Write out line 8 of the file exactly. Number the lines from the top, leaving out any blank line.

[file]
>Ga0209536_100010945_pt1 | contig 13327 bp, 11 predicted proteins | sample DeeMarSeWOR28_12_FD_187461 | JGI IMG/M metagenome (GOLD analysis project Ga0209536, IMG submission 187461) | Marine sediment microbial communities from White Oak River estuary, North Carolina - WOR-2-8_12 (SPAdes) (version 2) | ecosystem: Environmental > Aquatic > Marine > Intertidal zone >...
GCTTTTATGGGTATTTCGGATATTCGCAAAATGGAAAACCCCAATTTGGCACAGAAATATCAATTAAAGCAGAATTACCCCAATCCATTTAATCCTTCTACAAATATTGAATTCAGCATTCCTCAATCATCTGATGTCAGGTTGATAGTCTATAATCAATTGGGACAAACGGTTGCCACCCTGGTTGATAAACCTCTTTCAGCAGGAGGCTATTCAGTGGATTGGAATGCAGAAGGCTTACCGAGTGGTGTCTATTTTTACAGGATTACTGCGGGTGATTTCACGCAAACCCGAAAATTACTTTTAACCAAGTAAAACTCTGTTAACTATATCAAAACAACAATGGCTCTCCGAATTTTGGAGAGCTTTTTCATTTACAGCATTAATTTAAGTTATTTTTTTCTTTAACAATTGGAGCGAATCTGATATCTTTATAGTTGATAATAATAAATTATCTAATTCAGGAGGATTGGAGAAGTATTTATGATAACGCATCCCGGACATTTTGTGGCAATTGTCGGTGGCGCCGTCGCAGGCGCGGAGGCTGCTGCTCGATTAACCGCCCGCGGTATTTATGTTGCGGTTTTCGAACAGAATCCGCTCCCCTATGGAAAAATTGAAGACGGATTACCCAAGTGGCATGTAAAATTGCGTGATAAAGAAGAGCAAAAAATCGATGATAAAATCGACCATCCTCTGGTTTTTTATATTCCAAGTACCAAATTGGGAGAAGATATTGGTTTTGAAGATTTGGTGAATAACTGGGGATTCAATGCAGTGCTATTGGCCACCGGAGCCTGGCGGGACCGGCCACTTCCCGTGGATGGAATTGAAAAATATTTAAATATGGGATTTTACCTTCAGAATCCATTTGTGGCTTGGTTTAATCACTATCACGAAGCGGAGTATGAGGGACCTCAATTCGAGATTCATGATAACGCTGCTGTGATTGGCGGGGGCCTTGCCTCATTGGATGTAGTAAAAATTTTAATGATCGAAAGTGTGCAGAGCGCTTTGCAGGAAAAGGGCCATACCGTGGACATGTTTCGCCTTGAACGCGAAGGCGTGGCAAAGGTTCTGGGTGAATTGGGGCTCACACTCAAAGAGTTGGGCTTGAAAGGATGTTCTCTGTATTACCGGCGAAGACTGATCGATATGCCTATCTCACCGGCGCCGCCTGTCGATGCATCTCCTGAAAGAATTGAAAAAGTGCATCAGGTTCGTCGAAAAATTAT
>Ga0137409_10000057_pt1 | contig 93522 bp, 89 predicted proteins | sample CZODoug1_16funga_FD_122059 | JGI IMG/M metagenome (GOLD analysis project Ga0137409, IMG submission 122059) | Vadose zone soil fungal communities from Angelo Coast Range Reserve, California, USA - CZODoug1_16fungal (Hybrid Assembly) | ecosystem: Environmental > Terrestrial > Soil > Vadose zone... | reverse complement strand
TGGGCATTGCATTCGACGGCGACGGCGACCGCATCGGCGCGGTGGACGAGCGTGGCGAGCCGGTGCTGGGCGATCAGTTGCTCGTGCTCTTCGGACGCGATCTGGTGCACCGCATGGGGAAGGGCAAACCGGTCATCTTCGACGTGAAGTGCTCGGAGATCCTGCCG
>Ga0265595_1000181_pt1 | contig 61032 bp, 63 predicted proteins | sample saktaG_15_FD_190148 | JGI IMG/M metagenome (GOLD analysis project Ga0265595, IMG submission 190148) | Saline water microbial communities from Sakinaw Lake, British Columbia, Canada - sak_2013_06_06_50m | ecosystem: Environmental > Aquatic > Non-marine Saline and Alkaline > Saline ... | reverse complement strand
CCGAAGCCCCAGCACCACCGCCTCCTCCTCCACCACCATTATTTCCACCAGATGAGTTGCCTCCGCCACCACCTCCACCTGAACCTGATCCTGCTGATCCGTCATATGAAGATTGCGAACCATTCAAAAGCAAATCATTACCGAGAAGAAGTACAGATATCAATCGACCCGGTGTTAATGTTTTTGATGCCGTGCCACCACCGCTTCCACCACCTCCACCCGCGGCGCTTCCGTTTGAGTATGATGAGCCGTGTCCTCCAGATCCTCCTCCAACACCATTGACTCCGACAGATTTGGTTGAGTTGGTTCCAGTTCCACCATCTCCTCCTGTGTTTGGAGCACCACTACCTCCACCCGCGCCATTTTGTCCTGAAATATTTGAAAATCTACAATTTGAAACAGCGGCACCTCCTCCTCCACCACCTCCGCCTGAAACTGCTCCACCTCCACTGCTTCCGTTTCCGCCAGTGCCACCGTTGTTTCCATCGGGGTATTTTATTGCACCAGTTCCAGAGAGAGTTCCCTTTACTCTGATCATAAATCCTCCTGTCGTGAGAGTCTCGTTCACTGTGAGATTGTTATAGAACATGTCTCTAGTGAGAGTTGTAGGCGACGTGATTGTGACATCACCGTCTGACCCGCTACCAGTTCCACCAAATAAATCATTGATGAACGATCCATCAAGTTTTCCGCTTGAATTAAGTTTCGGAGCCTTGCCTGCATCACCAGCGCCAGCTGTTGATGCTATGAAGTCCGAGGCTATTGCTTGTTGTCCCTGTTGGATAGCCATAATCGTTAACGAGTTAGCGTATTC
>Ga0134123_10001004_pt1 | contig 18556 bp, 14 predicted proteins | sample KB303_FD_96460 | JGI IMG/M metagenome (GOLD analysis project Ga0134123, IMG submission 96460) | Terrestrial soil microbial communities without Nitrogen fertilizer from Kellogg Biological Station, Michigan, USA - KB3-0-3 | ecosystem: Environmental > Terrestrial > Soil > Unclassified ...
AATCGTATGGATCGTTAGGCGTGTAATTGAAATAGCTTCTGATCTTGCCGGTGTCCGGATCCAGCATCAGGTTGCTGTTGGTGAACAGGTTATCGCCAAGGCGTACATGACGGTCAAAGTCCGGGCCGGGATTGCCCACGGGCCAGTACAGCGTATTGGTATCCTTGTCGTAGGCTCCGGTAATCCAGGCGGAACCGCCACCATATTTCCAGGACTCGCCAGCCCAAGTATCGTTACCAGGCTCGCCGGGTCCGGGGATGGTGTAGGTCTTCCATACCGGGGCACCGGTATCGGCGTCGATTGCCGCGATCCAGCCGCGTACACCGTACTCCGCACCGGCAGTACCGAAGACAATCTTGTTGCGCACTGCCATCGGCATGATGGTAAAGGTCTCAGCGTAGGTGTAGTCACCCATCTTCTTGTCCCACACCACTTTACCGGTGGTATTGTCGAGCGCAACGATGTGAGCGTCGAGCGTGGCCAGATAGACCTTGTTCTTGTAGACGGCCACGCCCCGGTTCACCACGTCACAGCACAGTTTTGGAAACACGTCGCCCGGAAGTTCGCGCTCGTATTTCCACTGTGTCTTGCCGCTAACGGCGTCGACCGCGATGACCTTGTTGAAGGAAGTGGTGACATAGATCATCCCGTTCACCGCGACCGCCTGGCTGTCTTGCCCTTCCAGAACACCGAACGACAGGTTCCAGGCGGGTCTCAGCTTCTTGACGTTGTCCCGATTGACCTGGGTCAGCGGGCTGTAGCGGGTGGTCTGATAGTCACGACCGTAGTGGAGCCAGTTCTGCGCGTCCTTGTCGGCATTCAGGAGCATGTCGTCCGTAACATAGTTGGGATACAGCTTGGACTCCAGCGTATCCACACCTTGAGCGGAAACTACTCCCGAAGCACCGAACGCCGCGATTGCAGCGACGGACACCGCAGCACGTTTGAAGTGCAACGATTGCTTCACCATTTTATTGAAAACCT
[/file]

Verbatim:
AATCGTATGGATCGTTAGGCGTGTAATTGAAATAGCTTCTGATCTTGCCGGTGTCCGGATCCAGCATCAGGTTGCTGTTGGTGAACAGGTTATCGCCAAGGCGTACATGACGGTCAAAGTCCGGGCCGGGATTGCCCACGGGCCAGTACAGCGTATTGGTATCCTTGTCGTAGGCTCCGGTAATCCAGGCGGAACCGCCACCATATTTCCAGGACTCGCCAGCCCAAGTATCGTTACCAGGCTCGCCGGGTCCGGGGATGGTGTAGGTCTTCCATACCGGGGCACCGGTATCGGCGTCGATTGCCGCGATCCAGCCGCGTACACCGTACTCCGCACCGGCAGTACCGAAGACAATCTTGTTGCGCACTGCCATCGGCATGATGGTAAAGGTCTCAGCGTAGGTGTAGTCACCCATCTTCTTGTCCCACACCACTTTACCGGTGGTATTGTCGAGCGCAACGATGTGAGCGTCGAGCGTGGCCAGATAGACCTTGTTCTTGTAGACGGCCACGCCCCGGTTCACCACGTCACAGCACAGTTTTGGAAACACGTCGCCCGGAAGTTCGCGCTCGTATTTCCACTGTGTCTTGCCGCTAACGGCGTCGACCGCGATGACCTTGTTGAAGGAAGTGGTGACATAGATCATCCCGTTCACCGCGACCGCCTGGCTGTCTTGCCCTTCCAGAACACCGAACGACAGGTTCCAGGCGGGTCTCAGCTTCTTGACGTTGTCCCGATTGACCTGGGTCAGCGGGCTGTAGCGGGTGGTCTGATAGTCACGACCGTAGTGGAGCCAGTTCTGCGCGTCCTTGTCGGCATTCAGGAGCATGTCGTCCGTAACATAGTTGGGATACAGCTTGGACTCCAGCGTATCCACACCTTGAGCGGAAACTACTCCCGAAGCACCGAACGCCGCGATTGCAGCGACGGACACCGCAGCACGTTTGAAGTGCAACGATTGCTTCACCATTTTATTGAAAACCT